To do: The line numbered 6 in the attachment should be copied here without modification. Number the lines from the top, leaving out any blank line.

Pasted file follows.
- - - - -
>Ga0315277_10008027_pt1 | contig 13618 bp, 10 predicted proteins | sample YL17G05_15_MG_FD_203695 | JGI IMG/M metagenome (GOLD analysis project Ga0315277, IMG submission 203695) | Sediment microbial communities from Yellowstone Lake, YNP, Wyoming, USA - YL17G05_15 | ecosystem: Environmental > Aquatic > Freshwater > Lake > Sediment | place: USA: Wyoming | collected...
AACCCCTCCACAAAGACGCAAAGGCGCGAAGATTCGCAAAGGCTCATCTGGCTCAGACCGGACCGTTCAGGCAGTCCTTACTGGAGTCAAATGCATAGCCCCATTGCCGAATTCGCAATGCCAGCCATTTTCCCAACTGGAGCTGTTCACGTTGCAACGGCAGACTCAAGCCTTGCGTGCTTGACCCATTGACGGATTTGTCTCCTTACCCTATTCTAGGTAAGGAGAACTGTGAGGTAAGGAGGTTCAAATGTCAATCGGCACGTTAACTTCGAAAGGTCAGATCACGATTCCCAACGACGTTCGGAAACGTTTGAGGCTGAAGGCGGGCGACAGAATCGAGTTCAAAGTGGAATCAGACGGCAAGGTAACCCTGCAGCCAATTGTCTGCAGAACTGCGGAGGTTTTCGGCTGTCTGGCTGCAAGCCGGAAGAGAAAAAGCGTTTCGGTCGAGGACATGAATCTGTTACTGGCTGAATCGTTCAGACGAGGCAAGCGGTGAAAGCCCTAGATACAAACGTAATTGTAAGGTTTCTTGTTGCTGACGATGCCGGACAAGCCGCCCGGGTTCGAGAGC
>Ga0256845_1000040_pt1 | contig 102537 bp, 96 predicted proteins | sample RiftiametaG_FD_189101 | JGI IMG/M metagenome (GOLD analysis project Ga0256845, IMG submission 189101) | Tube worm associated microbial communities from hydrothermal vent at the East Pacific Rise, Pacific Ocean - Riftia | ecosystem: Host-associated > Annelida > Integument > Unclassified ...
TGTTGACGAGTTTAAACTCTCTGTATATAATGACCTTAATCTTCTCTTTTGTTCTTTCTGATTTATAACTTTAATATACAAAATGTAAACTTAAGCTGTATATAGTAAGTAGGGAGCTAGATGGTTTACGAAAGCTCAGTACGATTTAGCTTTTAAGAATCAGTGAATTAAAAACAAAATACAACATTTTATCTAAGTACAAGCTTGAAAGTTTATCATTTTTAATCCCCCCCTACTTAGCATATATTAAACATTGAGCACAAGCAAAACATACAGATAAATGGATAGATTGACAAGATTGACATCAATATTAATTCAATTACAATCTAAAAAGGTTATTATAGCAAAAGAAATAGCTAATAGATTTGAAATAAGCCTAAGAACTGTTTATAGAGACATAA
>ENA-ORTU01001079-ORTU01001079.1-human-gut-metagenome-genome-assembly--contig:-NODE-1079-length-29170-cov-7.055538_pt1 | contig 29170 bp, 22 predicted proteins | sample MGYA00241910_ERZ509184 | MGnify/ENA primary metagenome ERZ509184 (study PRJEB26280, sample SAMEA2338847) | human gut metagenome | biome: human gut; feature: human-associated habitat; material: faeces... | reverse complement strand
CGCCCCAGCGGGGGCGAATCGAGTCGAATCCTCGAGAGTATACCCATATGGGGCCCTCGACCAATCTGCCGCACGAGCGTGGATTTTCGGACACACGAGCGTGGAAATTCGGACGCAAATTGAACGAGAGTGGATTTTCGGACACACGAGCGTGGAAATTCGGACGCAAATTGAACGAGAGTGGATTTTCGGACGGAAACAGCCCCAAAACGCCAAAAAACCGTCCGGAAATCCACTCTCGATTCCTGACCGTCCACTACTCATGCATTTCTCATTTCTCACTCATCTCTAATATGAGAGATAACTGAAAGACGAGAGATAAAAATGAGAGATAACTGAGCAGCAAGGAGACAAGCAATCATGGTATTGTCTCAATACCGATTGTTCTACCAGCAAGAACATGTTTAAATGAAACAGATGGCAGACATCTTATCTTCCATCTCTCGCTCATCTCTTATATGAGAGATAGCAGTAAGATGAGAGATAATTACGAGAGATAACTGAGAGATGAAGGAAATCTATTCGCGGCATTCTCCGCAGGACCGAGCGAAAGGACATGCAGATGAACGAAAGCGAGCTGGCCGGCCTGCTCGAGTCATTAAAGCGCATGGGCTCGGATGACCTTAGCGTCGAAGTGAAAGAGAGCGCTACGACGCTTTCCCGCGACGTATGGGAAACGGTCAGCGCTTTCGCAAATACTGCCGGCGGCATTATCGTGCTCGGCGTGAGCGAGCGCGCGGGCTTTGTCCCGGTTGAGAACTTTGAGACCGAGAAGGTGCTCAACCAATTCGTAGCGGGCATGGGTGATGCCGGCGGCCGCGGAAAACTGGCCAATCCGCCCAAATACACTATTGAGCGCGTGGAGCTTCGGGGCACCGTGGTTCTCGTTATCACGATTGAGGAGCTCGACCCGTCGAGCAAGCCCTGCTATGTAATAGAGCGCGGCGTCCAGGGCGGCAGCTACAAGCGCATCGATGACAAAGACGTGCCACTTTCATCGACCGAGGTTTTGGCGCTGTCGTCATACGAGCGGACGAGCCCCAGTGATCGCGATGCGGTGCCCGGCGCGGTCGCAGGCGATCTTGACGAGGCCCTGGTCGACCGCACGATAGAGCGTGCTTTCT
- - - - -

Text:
CGCCCCAGCGGGGGCGAATCGAGTCGAATCCTCGAGAGTATACCCATATGGGGCCCTCGACCAATCTGCCGCACGAGCGTGGATTTTCGGACACACGAGCGTGGAAATTCGGACGCAAATTGAACGAGAGTGGATTTTCGGACACACGAGCGTGGAAATTCGGACGCAAATTGAACGAGAGTGGATTTTCGGACGGAAACAGCCCCAAAACGCCAAAAAACCGTCCGGAAATCCACTCTCGATTCCTGACCGTCCACTACTCATGCATTTCTCATTTCTCACTCATCTCTAATATGAGAGATAACTGAAAGACGAGAGATAAAAATGAGAGATAACTGAGCAGCAAGGAGACAAGCAATCATGGTATTGTCTCAATACCGATTGTTCTACCAGCAAGAACATGTTTAAATGAAACAGATGGCAGACATCTTATCTTCCATCTCTCGCTCATCTCTTATATGAGAGATAGCAGTAAGATGAGAGATAATTACGAGAGATAACTGAGAGATGAAGGAAATCTATTCGCGGCATTCTCCGCAGGACCGAGCGAAAGGACATGCAGATGAACGAAAGCGAGCTGGCCGGCCTGCTCGAGTCATTAAAGCGCATGGGCTCGGATGACCTTAGCGTCGAAGTGAAAGAGAGCGCTACGACGCTTTCCCGCGACGTATGGGAAACGGTCAGCGCTTTCGCAAATACTGCCGGCGGCATTATCGTGCTCGGCGTGAGCGAGCGCGCGGGCTTTGTCCCGGTTGAGAACTTTGAGACCGAGAAGGTGCTCAACCAATTCGTAGCGGGCATGGGTGATGCCGGCGGCCGCGGAAAACTGGCCAATCCGCCCAAATACACTATTGAGCGCGTGGAGCTTCGGGGCACCGTGGTTCTCGTTATCACGATTGAGGAGCTCGACCCGTCGAGCAAGCCCTGCTATGTAATAGAGCGCGGCGTCCAGGGCGGCAGCTACAAGCGCATCGATGACAAAGACGTGCCACTTTCATCGACCGAGGTTTTGGCGCTGTCGTCATACGAGCGGACGAGCCCCAGTGATCGCGATGCGGTGCCCGGCGCGGTCGCAGGCGATCTTGACGAGGCCCTGGTCGACCGCACGATAGAGCGTGCTTTCT